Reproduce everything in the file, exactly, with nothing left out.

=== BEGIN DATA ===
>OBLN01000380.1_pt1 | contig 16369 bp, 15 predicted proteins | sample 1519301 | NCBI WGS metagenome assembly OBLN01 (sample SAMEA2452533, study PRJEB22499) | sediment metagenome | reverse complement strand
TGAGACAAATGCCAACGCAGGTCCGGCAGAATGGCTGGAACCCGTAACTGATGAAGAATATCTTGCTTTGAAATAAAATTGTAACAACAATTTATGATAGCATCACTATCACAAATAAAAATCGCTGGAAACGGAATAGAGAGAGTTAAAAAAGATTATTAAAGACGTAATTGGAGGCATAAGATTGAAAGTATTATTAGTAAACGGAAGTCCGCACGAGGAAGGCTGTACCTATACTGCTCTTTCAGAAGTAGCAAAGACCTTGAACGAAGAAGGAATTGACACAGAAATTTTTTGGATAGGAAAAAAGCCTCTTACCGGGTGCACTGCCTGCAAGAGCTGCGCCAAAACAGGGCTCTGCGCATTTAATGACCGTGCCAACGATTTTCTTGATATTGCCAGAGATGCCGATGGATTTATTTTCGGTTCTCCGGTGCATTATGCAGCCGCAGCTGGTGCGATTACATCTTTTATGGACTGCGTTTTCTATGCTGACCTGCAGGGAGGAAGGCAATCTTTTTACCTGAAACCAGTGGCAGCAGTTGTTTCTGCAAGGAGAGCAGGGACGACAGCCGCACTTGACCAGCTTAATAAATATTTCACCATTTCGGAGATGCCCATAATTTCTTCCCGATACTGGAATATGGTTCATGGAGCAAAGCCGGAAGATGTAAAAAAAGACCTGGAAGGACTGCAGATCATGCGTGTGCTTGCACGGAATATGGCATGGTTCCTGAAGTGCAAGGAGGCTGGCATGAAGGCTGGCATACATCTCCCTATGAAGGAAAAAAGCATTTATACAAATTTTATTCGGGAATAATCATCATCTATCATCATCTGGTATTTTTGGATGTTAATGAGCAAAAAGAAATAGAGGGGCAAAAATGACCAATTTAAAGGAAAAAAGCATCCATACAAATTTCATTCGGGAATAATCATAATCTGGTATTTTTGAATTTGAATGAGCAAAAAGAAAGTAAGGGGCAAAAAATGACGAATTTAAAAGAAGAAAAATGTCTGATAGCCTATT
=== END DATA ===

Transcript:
>OBLN01000380.1_pt1 | contig 16369 bp, 15 predicted proteins | sample 1519301 | NCBI WGS metagenome assembly OBLN01 (sample SAMEA2452533, study PRJEB22499) | sediment metagenome | reverse complement strand
TGAGACAAATGCCAACGCAGGTCCGGCAGAATGGCTGGAACCCGTAACTGATGAAGAATATCTTGCTTTGAAATAAAATTGTAACAACAATTTATGATAGCATCACTATCACAAATAAAAATCGCTGGAAACGGAATAGAGAGAGTTAAAAAAGATTATTAAAGACGTAATTGGAGGCATAAGATTGAAAGTATTATTAGTAAACGGAAGTCCGCACGAGGAAGGCTGTACCTATACTGCTCTTTCAGAAGTAGCAAAGACCTTGAACGAAGAAGGAATTGACACAGAAATTTTTTGGATAGGAAAAAAGCCTCTTACCGGGTGCACTGCCTGCAAGAGCTGCGCCAAAACAGGGCTCTGCGCATTTAATGACCGTGCCAACGATTTTCTTGATATTGCCAGAGATGCCGATGGATTTATTTTCGGTTCTCCGGTGCATTATGCAGCCGCAGCTGGTGCGATTACATCTTTTATGGACTGCGTTTTCTATGCTGACCTGCAGGGAGGAAGGCAATCTTTTTACCTGAAACCAGTGGCAGCAGTTGTTTCTGCAAGGAGAGCAGGGACGACAGCCGCACTTGACCAGCTTAATAAATATTTCACCATTTCGGAGATGCCCATAATTTCTTCCCGATACTGGAATATGGTTCATGGAGCAAAGCCGGAAGATGTAAAAAAAGACCTGGAAGGACTGCAGATCATGCGTGTGCTTGCACGGAATATGGCATGGTTCCTGAAGTGCAAGGAGGCTGGCATGAAGGCTGGCATACATCTCCCTATGAAGGAAAAAAGCATTTATACAAATTTTATTCGGGAATAATCATCATCTATCATCATCTGGTATTTTTGGATGTTAATGAGCAAAAAGAAATAGAGGGGCAAAAATGACCAATTTAAAGGAAAAAAGCATCCATACAAATTTCATTCGGGAATAATCATAATCTGGTATTTTTGAATTTGAATGAGCAAAAAGAAAGTAAGGGGCAAAAAATGACGAATTTAAAAGAAGAAAAATGTCTGATAGCCTATT